The Water Spider, (Argyroneta aquatica), lives underwater, where it builds a bell-shaped home of silk and fills this structure with air that it carries down from the surface. It is common in ponds and lakes of temperate Europe and Asia. The diving bell spider or water spider is the only species of spider known to live almost entirely under water. It is the only member of the genus Argyroneta. When out of the water, the spider ranges in colour from mid to dark brown, although the hairs on the abdomen give it a dark grey, velvet-like appearance.
In Australia, one type of Water spider frequents fresh or brackish water, running across the surface, feeding on floating insects. If they break the surface and fall in, air trapped in the hairs on the abdomen allows them to breathe underwater.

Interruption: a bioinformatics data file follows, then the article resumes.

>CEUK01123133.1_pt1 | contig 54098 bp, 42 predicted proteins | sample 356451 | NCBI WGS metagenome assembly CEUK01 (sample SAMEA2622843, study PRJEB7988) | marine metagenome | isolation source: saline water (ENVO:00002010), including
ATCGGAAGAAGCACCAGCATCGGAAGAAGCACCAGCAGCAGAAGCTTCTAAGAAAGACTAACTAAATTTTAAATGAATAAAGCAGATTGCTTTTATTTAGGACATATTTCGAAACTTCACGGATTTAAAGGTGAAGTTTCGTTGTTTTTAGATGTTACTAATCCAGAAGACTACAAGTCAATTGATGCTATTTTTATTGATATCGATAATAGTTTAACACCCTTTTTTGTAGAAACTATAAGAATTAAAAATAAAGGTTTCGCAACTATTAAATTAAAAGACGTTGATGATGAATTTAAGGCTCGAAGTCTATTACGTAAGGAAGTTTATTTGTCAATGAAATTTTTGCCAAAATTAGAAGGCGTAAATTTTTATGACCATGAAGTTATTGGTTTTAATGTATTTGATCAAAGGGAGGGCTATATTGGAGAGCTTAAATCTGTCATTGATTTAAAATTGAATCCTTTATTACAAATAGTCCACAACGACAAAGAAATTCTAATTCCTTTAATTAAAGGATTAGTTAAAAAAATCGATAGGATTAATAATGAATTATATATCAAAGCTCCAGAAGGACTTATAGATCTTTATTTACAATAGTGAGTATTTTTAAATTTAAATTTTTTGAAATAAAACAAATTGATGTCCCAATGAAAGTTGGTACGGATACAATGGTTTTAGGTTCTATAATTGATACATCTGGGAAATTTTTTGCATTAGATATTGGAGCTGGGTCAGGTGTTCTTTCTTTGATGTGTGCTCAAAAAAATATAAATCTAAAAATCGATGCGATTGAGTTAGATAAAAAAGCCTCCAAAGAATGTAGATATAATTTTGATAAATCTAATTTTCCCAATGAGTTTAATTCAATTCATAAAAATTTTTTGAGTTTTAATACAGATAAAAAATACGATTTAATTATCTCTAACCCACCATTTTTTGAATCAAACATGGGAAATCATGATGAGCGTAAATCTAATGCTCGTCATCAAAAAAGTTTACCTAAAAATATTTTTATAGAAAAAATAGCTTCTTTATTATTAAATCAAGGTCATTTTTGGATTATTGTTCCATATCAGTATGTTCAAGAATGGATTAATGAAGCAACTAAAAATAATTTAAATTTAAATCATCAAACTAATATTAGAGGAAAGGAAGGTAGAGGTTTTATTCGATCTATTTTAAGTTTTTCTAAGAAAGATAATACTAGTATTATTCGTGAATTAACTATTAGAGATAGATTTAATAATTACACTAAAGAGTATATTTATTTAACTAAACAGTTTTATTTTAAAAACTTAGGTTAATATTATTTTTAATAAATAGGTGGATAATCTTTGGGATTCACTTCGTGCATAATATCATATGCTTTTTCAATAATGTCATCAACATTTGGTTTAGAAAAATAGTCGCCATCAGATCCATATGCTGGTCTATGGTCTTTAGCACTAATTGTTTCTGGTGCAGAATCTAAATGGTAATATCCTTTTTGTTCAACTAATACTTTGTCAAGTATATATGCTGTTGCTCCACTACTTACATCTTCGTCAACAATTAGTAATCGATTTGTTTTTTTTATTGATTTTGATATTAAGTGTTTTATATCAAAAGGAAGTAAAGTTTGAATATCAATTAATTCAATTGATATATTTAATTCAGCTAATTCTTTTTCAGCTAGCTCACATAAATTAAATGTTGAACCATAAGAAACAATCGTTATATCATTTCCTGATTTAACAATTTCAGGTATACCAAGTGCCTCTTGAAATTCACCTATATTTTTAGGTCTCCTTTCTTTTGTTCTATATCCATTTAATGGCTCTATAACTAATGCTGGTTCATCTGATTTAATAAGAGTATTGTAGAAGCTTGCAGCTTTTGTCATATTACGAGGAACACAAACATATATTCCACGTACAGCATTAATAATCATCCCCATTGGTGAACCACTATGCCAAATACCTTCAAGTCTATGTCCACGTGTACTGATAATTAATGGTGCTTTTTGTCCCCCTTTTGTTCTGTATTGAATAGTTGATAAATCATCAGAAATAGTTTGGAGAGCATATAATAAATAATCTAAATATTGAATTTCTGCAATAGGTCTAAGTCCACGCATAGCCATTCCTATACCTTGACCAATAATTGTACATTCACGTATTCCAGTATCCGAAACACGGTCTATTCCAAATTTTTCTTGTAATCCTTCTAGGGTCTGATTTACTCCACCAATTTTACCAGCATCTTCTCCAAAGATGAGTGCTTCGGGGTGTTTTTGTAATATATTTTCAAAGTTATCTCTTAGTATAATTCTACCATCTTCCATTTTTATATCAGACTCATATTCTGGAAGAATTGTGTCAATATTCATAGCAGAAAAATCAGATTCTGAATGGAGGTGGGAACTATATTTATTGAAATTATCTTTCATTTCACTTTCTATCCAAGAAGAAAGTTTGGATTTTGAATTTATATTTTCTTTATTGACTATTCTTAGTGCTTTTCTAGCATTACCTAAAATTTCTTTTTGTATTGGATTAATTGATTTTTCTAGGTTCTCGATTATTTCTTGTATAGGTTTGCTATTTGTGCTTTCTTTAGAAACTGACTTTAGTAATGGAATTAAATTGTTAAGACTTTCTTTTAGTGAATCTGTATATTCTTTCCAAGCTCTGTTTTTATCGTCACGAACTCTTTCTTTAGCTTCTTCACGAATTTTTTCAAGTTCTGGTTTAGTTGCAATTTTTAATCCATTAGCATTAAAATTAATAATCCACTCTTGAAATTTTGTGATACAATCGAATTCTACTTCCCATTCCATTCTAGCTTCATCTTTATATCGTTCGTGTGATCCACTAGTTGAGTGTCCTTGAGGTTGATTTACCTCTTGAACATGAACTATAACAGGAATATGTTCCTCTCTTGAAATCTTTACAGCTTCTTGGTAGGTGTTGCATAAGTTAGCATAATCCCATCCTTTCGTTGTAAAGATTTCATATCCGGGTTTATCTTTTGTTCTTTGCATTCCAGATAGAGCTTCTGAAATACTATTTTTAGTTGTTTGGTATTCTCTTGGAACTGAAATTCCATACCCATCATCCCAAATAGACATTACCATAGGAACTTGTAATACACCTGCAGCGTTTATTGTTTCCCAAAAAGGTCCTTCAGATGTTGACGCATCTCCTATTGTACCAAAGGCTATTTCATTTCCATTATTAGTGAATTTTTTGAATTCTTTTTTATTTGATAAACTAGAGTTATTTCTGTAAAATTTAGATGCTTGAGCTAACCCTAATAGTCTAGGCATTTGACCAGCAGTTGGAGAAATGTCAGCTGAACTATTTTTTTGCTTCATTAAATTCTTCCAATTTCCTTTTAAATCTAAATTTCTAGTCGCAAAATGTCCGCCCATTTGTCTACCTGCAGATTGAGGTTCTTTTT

The female makes a "nursery" shelter for her egg sac. In the picture, a female water spider of the family Argyronetidae tends its egg cocoon while underwater in a freshwater pond.
Water spiders use silk to house their eggs while underwater.
The Giant Water Spider (Megadolomedes australianus) when grown to its full size is about the size of 50 cent piece. Its leg diameter can be from that of a pin to a matchstick. It has as mottled dark abdomen and its head has as silver or dark gold
Its habitat is on creek banks and streams and it hunts on water. It is most commonly found in summer and there are many species Australia-wide.
It builds no web as it is a rover but the female builds a nursery retreat for her egg sac. If bitten, you will experience mild local pain.
Giant Water Spider information from Queensland Museum site.
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